A Good Dinosaur Gone Bad

TRILOGY OF LIFE - Ballad of Big Al - "Ornitholestes" - YouTube

One of these days I’m going to want to bring a dinosaur or two into the fantasy world of my Bell Mountain novels.

Ornitholestes was the most famous small dinosaur when I was a boy–and by famous I mean in all the books, on all the posters, toys and museum souvenirs: if you were at all interested in dinosaurs, you knew Ornitholestes (the name means “bird hunter”)–probably from this famous drawing by Charles R. Knight, found in just about every children’s book on dinosaurs.

Love in the Time of Chasmosaurs: Vintage Dinosaur Art: The Bird Hunter

See? There he is, catching a prehistoric bird.

The fame of this creature rests upon a single fossil, consisting of a damaged skull and some bits of the skeleton–to this day, the only fossil of Ornitholestes yet discovered.

By the time the popular documentary, Walking with Dinosaurs, came out in 1999, Ornitholestes–it really needs a shorter name; how about “Bob”?–had been jazzed up a lot. Now Bob had a kind of crest on his nose–very sporty. Looks great in a movie. But after only a few years they decided Bob’s flashy nose crest was really only a piece of the skull that had gotten knocked loose, so now he’s back to where he was when Charles R. Knight drew him in the 1930s. Only some artists like to give him feathers. No feathers have been found, there’s only one fossil, oh, well…

In spite of all the confusion, I find it easy to imagine this critter darting in and out of the undergrowth in Lintum Forest—–Wait a minute! Hold the phone! Did I just get the faint whiff of an opening scene for Bell Mountain No. 14? You know what? I think I did!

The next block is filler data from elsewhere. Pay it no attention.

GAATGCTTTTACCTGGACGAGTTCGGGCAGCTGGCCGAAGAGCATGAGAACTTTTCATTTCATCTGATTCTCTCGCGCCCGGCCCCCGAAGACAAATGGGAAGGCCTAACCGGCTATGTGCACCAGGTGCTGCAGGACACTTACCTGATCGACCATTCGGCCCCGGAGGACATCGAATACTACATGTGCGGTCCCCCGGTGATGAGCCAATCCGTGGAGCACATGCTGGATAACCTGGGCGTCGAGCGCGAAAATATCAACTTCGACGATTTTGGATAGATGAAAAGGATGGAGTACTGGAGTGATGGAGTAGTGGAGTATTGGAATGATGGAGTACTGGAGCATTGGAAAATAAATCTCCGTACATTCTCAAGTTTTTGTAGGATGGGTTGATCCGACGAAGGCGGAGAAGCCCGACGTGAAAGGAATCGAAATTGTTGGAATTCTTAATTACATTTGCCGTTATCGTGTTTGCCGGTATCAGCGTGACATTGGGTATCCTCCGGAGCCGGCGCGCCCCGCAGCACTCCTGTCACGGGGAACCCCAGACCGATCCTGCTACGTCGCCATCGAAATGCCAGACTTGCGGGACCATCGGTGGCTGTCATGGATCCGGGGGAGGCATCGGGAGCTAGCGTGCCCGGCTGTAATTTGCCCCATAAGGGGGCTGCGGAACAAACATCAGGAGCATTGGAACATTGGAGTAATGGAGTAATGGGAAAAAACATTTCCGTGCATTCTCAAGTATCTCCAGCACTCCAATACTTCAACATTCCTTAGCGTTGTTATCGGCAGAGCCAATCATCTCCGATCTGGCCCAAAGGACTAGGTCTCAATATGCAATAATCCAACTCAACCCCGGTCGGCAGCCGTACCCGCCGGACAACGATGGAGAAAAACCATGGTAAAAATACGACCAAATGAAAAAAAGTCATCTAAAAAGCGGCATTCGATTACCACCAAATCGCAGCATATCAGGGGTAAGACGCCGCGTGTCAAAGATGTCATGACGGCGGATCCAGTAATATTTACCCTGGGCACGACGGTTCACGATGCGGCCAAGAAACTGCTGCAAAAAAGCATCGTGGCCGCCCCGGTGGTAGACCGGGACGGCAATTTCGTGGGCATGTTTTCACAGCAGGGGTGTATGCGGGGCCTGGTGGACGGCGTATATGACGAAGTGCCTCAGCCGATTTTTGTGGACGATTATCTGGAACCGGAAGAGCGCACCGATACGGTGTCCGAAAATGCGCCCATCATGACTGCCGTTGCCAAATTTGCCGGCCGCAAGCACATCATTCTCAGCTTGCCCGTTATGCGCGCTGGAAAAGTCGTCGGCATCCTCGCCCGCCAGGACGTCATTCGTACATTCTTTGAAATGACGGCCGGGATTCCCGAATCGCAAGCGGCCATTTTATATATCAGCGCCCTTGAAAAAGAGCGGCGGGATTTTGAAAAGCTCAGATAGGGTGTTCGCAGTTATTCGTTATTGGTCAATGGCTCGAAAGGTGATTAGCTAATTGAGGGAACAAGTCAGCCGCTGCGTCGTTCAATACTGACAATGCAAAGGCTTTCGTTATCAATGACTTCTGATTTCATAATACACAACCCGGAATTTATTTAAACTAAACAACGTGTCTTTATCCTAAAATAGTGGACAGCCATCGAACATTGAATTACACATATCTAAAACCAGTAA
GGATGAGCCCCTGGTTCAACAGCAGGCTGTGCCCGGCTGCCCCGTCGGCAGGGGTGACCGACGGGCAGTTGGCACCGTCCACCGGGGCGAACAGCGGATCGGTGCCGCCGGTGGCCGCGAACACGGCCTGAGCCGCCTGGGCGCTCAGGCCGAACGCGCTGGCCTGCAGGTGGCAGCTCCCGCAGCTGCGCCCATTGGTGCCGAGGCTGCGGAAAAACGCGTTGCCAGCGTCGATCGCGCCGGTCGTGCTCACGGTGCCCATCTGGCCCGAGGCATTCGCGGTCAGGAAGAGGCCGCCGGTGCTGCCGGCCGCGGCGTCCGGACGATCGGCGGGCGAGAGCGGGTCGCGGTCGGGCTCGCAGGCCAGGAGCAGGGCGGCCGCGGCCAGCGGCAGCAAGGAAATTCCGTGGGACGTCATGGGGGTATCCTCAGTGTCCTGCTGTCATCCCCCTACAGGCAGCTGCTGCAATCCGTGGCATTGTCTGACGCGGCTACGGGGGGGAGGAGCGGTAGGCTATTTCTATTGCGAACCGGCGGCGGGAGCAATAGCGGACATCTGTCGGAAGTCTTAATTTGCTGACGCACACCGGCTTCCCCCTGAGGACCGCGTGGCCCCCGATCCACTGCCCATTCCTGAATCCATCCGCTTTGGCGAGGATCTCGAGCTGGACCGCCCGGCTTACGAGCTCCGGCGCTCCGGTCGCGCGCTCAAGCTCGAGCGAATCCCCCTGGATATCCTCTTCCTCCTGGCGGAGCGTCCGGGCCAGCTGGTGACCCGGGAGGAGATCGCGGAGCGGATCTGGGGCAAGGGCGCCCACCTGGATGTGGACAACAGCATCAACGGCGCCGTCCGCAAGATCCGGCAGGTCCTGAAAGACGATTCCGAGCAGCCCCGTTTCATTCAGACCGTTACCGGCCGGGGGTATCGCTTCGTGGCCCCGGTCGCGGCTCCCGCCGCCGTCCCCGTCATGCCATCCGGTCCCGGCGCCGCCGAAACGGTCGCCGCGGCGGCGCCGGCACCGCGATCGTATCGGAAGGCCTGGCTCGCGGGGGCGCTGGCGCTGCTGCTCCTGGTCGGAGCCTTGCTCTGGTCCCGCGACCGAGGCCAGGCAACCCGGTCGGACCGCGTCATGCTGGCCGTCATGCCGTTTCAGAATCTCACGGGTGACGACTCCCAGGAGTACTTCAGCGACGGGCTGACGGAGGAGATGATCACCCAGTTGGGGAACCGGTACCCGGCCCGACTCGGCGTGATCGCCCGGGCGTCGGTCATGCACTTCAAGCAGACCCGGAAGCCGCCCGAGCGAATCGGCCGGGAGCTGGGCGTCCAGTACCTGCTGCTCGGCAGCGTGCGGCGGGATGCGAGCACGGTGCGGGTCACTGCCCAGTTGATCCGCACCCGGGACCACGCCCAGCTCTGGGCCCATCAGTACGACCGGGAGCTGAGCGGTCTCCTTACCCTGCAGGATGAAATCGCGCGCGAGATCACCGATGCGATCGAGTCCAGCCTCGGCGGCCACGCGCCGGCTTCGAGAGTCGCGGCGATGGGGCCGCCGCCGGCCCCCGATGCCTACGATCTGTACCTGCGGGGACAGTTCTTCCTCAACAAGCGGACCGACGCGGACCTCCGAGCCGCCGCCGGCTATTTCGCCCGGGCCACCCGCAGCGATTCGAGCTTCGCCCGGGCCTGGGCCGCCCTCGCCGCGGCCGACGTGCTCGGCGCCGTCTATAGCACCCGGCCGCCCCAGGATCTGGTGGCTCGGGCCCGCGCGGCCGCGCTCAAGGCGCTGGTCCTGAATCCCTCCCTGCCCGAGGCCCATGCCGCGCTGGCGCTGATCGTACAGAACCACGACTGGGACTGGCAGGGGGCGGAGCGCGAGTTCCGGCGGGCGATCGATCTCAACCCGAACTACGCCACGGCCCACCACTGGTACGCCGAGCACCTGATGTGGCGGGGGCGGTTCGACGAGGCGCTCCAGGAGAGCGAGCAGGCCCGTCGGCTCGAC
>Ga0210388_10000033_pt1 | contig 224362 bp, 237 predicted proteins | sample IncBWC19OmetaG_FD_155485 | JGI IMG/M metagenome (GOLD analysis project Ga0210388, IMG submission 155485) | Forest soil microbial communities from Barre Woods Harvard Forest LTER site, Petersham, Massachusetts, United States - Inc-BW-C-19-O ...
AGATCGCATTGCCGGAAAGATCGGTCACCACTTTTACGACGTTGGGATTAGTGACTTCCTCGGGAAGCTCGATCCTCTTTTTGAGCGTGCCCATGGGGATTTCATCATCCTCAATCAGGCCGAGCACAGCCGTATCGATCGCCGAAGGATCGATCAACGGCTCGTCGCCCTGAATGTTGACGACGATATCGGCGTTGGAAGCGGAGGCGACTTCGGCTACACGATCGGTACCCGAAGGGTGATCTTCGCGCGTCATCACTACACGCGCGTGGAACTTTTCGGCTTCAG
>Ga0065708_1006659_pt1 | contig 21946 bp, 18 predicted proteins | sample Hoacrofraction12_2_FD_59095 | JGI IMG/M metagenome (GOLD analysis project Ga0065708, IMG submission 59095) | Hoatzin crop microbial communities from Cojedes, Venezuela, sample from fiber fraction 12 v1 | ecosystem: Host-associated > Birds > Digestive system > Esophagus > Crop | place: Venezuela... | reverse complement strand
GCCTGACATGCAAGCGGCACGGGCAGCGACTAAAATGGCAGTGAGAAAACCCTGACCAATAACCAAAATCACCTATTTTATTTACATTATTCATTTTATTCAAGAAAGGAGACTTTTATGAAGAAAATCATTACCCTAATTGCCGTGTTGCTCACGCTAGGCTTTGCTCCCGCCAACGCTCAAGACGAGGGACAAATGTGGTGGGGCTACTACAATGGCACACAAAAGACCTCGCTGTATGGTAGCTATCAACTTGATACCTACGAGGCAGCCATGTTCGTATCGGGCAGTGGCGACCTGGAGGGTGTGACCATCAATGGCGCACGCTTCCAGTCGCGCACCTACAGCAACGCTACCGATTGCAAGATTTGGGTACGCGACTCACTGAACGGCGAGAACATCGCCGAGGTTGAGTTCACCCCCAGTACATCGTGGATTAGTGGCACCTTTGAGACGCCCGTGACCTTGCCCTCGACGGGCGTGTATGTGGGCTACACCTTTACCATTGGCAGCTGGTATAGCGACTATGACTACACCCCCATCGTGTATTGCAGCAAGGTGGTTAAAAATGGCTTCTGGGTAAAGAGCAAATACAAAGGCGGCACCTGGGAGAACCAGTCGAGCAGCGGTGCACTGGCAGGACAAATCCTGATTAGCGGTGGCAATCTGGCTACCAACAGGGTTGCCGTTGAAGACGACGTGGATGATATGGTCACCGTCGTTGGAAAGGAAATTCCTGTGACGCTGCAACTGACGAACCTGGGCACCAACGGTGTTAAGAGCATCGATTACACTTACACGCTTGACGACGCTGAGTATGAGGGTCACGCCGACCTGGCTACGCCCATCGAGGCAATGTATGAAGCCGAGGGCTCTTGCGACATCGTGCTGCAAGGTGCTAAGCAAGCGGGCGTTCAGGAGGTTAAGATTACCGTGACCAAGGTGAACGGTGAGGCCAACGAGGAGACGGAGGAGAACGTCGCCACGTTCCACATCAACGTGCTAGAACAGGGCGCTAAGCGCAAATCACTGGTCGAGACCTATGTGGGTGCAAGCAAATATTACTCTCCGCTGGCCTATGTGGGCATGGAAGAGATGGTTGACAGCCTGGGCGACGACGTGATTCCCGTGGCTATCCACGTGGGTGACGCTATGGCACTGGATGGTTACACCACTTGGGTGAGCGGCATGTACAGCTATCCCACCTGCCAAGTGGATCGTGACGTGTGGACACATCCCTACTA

I think the Lord has just given me a birthday present. And this is not the first time that’s happened. Thank you, Father! This is just so cool!

3 comments on “A Good Dinosaur Gone Bad

  1. We have fossils, frequently incomplete, and little more, in the way of concrete information. Somehow, from all of this, elaborate narratives are formed and sometimes presented as fact. A dinosaur’s life an behavior are assumed from a small amount of information and a great deal of imagination, up to and including imaginary feathers which “prove” that they are evolutionary ancestors of modern day birds.

    So a few bones, a made up story and voila, a bunch of people are convinced of the evolutionary narrative. Take away the made up part of the bargain and the reality is much more restricted.

    Perhaps the best one was Lucy, which was supposed to be an ancestor to modern humans. The skeleton appeared to be fairly similar to a chimpanzee, but someone decided that the skull had been crushed and they set about making a model of what they thought was the original shape of the skull. Amazingly, this new, completely imaginary, model of the skull had a shape which made this into some sort of missing link, but in reality, it appears to be the bones of a dead ape with a human name, a model of an imaginary skull, and a fanciful story, which conveniently enough supports the evolutionary narrative.

    Of you look at much of what is presented as evolutionary “fact”, you will discover that there is some fanciful storytelling and little else. Unless they found the fossilized remains of a bird where Ornitholestes‘ stomach would have been, they only surmise that it ate birds. For all we actually know, it ate at Burger King. RegalBurgensisEstes Rex might be just as accurate. 🙂

    1. You shouldn’t have suggested the R. Rex dinosaur. It will probably show up in a NYT page 3 feature and wind up in science textbooks for years to come. 🙂

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